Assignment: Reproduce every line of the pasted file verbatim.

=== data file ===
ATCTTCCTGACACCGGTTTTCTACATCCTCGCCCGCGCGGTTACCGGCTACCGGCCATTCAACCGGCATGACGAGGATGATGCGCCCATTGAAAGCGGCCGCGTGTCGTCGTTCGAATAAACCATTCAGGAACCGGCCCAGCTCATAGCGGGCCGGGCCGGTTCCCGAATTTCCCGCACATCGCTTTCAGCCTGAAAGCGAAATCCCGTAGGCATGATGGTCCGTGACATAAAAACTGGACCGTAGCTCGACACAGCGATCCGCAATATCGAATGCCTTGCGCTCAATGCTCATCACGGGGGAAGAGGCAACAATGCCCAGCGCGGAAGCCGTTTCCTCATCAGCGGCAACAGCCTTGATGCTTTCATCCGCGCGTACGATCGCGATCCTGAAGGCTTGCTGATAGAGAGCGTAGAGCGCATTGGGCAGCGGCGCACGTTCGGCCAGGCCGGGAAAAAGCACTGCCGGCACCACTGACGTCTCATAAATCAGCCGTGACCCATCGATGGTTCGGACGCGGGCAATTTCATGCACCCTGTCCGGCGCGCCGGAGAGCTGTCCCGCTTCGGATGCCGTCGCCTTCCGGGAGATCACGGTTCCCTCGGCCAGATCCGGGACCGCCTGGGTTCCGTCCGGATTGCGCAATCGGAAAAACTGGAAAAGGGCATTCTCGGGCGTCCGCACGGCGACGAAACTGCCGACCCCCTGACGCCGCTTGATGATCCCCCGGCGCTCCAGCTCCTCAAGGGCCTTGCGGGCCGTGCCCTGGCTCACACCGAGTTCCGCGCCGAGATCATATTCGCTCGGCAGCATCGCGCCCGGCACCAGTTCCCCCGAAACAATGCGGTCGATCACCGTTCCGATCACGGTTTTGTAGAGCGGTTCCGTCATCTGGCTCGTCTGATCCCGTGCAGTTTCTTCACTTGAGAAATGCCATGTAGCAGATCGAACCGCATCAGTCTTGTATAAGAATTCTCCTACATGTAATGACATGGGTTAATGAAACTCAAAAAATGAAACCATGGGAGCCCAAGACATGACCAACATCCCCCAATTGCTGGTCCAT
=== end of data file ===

ATCTTCCTGACACCGGTTTTCTACATCCTCGCCCGCGCGGTTACCGGCTACCGGCCATTCAACCGGCATGACGAGGATGATGCGCCCATTGAAAGCGGCCGCGTGTCGTCGTTCGAATAAACCATTCAGGAACCGGCCCAGCTCATAGCGGGCCGGGCCGGTTCCCGAATTTCCCGCACATCGCTTTCAGCCTGAAAGCGAAATCCCGTAGGCATGATGGTCCGTGACATAAAAACTGGACCGTAGCTCGACACAGCGATCCGCAATATCGAATGCCTTGCGCTCAATGCTCATCACGGGGGAAGAGGCAACAATGCCCAGCGCGGAAGCCGTTTCCTCATCAGCGGCAACAGCCTTGATGCTTTCATCCGCGCGTACGATCGCGATCCTGAAGGCTTGCTGATAGAGAGCGTAGAGCGCATTGGGCAGCGGCGCACGTTCGGCCAGGCCGGGAAAAAGCACTGCCGGCACCACTGACGTCTCATAAATCAGCCGTGACCCATCGATGGTTCGGACGCGGGCAATTTCATGCACCCTGTCCGGCGCGCCGGAGAGCTGTCCCGCTTCGGATGCCGTCGCCTTCCGGGAGATCACGGTTCCCTCGGCCAGATCCGGGACCGCCTGGGTTCCGTCCGGATTGCGCAATCGGAAAAACTGGAAAAGGGCATTCTCGGGCGTCCGCACGGCGACGAAACTGCCGACCCCCTGACGCCGCTTGATGATCCCCCGGCGCTCCAGCTCCTCAAGGGCCTTGCGGGCCGTGCCCTGGCTCACACCGAGTTCCGCGCCGAGATCATATTCGCTCGGCAGCATCGCGCCCGGCACCAGTTCCCCCGAAACAATGCGGTCGATCACCGTTCCGATCACGGTTTTGTAGAGCGGTTCCGTCATCTGGCTCGTCTGATCCCGTGCAGTTTCTTCACTTGAGAAATGCCATGTAGCAGATCGAACCGCATCAGTCTTGTATAAGAATTCTCCTACATGTAATGACATGGGTTAATGAAACTCAAAAAATGAAACCATGGGAGCCCAAGACATGACCAACATCCCCCAATTGCTGGTCCAT